Doing a test makeup on himself Baker said, "I thought it would be easier to convince them that it's a good way to go when they see it as a makeup and not just a clay thing. I got a call from Ron on Christmas Eve. He said, `This is good but I think it's too much.  It doesn't look enough like Jim.'  Well, that's because it's on me, for one." Baker said. " We're very different.  The differences in the design where my nose is so much bigger.  But listen, I think it's a pretty good way to go.  And he [Ron] said, ` We'll see.  We kind of liked that other one that you did'"

Baker went on " I said it would be best if we can get Jim in and do the tests on him.  We sculpted using a lifecast we had of Jim from BATMAN FOREVER.  Right away Jim said, `This is too much.  I can't move my face at all.'  But he was moving it all over the place, because he can.  But it was thicker then I wanted it to be.  Jim went through and looked at all the maquettes and said, `I like this one, I like that one, why don't we do one like this?'  We'll do one like this tomorrow. I said.  He was supposed to be ours for the entire pre-production period but he went on location to do ME, MYSELF AND IRENE.  So we had him only a couple of times for tests.

"Jim really wanted to go with a minimal approach to begin with, so we tried a very small appliance on him, a little brow cover thing." says Baker " I didn't think it was enough.  To make a long story short, we went through at least half a dozen tests.  It kept coming back to `just paint him green, because he can make this cool Grinch expression.'  I was heartbroken.  I just had to get away because I was really disappointed.  So I'm in my Room and Kazu is finishing the makeup and I was working on trying to come up with a new approach when Jim got up to take a break.  He says, `What's this?'  And it was when I did a Grinch makeup on myself back at Christmas time. Jim says, `This is what the Grinch should look like.  This is the Grinch.'  My jaw just kind of dropped.  I was glad to hear him say that.  I said, I agree, this is what I feel that the Grinch should be.  But everybody's had different ideas.  You said a few seconds before that you wanted to be painted green.  He said, `I'll go for it, if I can look like this.'  So I showed him the video of me in the Grinch makeup and he got more excited about it.  So we went all the way back to where we were four months before.  But I was really glad to see him going in that direction.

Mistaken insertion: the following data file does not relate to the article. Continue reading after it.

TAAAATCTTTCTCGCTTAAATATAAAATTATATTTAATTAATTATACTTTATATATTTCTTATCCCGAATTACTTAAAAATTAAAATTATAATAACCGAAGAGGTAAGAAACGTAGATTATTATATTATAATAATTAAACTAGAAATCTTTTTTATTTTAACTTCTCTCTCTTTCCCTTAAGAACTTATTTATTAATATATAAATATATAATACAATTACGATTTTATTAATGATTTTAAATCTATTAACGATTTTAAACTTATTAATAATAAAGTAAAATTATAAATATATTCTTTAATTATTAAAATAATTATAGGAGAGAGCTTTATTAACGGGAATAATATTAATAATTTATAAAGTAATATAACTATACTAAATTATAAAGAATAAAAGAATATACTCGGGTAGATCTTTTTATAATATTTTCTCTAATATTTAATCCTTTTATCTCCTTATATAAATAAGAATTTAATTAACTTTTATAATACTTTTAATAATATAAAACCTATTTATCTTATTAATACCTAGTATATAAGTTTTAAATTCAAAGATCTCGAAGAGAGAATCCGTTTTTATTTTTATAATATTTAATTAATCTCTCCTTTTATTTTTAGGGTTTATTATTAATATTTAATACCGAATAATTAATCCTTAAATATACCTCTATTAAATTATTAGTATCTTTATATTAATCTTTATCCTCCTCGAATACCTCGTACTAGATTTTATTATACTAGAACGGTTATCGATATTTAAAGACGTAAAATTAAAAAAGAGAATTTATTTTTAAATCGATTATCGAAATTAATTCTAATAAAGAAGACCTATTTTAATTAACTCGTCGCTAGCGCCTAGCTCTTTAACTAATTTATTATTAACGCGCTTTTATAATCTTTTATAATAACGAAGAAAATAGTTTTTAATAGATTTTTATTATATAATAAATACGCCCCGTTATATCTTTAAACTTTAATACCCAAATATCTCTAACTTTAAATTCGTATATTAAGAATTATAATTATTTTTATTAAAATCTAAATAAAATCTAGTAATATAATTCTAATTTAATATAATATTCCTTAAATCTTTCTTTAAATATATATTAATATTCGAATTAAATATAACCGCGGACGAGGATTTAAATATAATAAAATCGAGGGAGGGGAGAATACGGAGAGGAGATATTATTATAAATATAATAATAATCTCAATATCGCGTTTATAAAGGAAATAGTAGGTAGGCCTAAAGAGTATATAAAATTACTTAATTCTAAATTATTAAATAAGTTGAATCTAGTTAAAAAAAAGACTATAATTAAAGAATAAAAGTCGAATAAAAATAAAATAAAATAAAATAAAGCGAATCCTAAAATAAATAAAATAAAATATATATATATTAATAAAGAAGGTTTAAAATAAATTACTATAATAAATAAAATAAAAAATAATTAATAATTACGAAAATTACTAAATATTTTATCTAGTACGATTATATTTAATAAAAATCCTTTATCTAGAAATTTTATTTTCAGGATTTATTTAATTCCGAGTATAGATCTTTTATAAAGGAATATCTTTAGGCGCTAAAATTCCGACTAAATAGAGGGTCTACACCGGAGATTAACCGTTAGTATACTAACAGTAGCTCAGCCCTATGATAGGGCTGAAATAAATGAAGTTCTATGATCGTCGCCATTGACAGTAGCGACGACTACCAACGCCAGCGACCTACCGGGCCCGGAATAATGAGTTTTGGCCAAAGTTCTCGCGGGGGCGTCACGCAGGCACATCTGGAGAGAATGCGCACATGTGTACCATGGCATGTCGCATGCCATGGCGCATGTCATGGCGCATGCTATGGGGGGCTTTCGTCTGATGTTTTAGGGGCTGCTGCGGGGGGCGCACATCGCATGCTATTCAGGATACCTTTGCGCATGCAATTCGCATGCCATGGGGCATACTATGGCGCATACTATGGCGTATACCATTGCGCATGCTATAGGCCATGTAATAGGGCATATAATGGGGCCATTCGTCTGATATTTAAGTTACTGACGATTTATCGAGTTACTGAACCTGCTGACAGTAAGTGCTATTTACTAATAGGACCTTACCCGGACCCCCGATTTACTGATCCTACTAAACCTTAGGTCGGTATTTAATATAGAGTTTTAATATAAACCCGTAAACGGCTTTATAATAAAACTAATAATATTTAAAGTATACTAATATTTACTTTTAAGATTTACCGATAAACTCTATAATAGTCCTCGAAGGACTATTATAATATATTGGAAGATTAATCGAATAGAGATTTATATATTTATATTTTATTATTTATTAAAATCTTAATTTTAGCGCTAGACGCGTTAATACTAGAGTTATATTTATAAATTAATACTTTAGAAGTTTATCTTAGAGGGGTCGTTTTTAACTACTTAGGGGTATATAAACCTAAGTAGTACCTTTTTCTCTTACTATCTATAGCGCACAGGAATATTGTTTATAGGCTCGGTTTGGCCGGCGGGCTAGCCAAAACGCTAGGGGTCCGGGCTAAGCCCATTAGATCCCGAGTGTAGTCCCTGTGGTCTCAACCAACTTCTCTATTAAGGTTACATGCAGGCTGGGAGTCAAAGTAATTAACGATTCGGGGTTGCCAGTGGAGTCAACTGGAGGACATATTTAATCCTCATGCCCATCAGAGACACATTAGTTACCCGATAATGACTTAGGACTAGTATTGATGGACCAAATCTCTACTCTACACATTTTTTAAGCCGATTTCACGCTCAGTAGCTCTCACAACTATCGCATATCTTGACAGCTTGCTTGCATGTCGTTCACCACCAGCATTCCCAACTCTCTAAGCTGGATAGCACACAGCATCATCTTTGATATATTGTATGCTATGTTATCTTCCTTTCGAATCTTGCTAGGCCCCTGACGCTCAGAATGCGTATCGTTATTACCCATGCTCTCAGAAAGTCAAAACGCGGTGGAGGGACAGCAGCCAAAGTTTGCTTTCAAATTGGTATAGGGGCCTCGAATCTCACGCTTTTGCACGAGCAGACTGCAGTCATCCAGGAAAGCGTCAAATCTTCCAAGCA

Baker says, " It takes two and a half hours makeup time for Jim.  That's pretty good for as elaborate as it was.  But it would always take longer because of all the breaks.  Jim definitely found the whole process torturous.  It is a lot more difficult then coming in and getting a base rubbed on your face and getting out the chair in ten minutes.  He's a very hyperactive Guy and he has a hard time sitting still in the chair.  I definitely understand that.  Any time I'm in an airplane for four and a half-hours, I have a really hard time with it myself.  I feel that every makeup artist working with appliances should go through the process himself or herself.  The perspective form the makeup artist's point of view is that the time whizzes by, the performer's perspective is that time is standing still."